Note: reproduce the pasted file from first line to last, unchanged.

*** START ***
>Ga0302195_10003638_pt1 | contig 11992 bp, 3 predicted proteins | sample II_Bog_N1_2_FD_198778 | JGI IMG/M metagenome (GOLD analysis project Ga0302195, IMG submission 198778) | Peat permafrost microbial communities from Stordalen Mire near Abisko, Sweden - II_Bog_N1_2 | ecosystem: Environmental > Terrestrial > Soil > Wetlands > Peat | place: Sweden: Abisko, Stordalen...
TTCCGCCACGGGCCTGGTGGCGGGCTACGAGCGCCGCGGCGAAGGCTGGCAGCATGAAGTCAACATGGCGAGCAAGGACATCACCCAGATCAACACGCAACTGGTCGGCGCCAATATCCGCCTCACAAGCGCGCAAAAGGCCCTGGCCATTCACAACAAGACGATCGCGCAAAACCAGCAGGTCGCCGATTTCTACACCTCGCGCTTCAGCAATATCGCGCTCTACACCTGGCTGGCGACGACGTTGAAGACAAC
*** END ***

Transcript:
>Ga0302195_10003638_pt1 | contig 11992 bp, 3 predicted proteins | sample II_Bog_N1_2_FD_198778 | JGI IMG/M metagenome (GOLD analysis project Ga0302195, IMG submission 198778) | Peat permafrost microbial communities from Stordalen Mire near Abisko, Sweden - II_Bog_N1_2 | ecosystem: Environmental > Terrestrial > Soil > Wetlands > Peat | place: Sweden: Abisko, Stordalen...
TTCCGCCACGGGCCTGGTGGCGGGCTACGAGCGCCGCGGCGAAGGCTGGCAGCATGAAGTCAACATGGCGAGCAAGGACATCACCCAGATCAACACGCAACTGGTCGGCGCCAATATCCGCCTCACAAGCGCGCAAAAGGCCCTGGCCATTCACAACAAGACGATCGCGCAAAACCAGCAGGTCGCCGATTTCTACACCTCGCGCTTCAGCAATATCGCGCTCTACACCTGGCTGGCGACGACGTTGAAGACAAC